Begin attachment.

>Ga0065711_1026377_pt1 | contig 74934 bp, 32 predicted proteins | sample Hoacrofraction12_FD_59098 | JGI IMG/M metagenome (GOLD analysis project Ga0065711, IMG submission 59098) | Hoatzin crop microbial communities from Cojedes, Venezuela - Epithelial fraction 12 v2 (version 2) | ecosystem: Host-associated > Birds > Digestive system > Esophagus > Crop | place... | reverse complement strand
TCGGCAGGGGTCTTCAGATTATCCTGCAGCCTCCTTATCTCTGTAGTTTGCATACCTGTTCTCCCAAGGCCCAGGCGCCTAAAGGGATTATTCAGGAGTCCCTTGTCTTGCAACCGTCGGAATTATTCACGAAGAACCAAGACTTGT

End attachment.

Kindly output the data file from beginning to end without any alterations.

>Ga0065711_1026377_pt1 | contig 74934 bp, 32 predicted proteins | sample Hoacrofraction12_FD_59098 | JGI IMG/M metagenome (GOLD analysis project Ga0065711, IMG submission 59098) | Hoatzin crop microbial communities from Cojedes, Venezuela - Epithelial fraction 12 v2 (version 2) | ecosystem: Host-associated > Birds > Digestive system > Esophagus > Crop | place... | reverse complement strand
TCGGCAGGGGTCTTCAGATTATCCTGCAGCCTCCTTATCTCTGTAGTTTGCATACCTGTTCTCCCAAGGCCCAGGCGCCTAAAGGGATTATTCAGGAGTCCCTTGTCTTGCAACCGTCGGAATTATTCACGAAGAACCAAGACTTGT